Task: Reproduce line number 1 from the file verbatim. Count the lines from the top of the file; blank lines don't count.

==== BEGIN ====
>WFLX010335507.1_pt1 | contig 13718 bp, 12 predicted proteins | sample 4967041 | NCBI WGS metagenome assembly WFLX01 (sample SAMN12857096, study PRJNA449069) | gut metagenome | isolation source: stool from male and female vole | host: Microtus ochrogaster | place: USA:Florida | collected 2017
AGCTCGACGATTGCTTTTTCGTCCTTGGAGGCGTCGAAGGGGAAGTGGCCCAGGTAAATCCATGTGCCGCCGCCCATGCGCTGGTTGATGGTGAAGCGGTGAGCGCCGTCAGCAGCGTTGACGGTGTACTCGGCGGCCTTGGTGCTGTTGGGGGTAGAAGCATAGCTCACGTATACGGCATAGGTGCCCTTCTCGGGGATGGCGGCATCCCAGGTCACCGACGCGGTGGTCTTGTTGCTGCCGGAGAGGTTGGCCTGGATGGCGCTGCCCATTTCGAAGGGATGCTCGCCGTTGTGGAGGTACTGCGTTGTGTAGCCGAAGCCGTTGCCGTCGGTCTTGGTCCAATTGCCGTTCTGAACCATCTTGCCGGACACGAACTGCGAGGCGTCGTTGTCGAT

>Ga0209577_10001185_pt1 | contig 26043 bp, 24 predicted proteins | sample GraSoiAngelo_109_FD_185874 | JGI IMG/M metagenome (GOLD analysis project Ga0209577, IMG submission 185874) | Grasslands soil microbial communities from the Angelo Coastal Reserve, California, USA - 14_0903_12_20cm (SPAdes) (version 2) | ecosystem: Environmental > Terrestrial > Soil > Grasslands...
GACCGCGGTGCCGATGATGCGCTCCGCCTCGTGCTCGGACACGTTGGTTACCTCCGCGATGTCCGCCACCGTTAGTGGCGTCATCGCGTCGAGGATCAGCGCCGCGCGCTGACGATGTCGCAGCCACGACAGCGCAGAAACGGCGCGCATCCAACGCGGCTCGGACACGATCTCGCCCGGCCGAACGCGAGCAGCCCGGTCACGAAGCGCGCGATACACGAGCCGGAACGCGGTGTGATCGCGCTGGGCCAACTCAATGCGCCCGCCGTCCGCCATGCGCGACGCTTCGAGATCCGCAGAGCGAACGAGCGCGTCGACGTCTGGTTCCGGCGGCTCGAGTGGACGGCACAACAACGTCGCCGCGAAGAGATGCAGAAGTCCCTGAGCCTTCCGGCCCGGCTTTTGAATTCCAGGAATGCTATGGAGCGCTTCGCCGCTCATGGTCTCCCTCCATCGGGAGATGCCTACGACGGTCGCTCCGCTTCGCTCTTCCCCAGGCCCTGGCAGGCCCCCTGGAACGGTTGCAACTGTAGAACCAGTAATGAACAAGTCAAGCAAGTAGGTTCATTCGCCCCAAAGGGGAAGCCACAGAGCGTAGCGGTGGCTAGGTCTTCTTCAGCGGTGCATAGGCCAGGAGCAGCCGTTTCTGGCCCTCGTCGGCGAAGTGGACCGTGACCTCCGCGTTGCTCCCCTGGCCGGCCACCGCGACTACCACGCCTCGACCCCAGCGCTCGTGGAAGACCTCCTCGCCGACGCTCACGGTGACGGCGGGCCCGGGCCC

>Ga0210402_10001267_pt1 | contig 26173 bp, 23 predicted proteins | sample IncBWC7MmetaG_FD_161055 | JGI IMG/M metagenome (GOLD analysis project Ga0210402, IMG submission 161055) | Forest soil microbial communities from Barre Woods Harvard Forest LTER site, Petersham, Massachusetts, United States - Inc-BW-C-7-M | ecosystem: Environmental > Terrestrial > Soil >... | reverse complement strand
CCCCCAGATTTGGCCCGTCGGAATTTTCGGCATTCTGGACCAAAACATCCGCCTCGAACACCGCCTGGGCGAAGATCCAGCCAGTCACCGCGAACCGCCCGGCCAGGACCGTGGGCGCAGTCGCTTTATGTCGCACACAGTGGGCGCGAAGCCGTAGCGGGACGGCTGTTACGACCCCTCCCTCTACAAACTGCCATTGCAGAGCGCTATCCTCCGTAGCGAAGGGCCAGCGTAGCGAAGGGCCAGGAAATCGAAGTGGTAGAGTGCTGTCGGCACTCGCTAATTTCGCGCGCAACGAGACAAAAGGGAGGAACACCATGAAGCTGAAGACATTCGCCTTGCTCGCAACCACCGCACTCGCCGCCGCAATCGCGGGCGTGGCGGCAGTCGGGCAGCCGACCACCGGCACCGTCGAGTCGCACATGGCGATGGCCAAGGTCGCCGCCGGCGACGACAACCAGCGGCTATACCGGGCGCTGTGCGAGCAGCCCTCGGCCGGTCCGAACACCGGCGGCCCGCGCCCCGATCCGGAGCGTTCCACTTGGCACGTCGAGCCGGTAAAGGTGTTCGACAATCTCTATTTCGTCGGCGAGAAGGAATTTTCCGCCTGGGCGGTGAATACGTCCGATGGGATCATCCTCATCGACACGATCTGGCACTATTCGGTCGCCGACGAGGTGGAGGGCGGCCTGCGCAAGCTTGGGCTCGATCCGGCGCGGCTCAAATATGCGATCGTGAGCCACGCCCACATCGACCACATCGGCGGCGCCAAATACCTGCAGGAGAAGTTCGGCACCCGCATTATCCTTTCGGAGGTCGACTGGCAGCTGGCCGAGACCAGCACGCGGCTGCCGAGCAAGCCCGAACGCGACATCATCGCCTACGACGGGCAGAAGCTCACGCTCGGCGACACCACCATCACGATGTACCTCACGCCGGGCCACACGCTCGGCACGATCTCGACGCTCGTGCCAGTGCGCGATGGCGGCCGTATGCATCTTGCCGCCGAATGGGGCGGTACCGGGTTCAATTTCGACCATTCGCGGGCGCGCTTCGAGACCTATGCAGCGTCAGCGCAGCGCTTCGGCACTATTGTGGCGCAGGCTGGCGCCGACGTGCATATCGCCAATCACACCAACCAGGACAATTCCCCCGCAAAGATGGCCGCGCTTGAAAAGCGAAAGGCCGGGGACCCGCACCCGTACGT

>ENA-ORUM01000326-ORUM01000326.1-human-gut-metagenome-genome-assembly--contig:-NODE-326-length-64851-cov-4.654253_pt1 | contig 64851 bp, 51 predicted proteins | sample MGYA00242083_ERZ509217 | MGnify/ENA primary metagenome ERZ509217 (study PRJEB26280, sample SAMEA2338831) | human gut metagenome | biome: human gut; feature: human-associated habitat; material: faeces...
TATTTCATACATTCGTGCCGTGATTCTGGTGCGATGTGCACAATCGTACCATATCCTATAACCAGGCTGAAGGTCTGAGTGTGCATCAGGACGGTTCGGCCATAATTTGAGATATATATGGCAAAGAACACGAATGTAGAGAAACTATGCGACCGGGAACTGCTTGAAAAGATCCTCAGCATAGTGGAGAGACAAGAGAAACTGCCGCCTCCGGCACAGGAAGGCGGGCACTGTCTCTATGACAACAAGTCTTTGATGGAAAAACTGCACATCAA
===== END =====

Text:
>WFLX010335507.1_pt1 | contig 13718 bp, 12 predicted proteins | sample 4967041 | NCBI WGS metagenome assembly WFLX01 (sample SAMN12857096, study PRJNA449069) | gut metagenome | isolation source: stool from male and female vole | host: Microtus ochrogaster | place: USA:Florida | collected 2017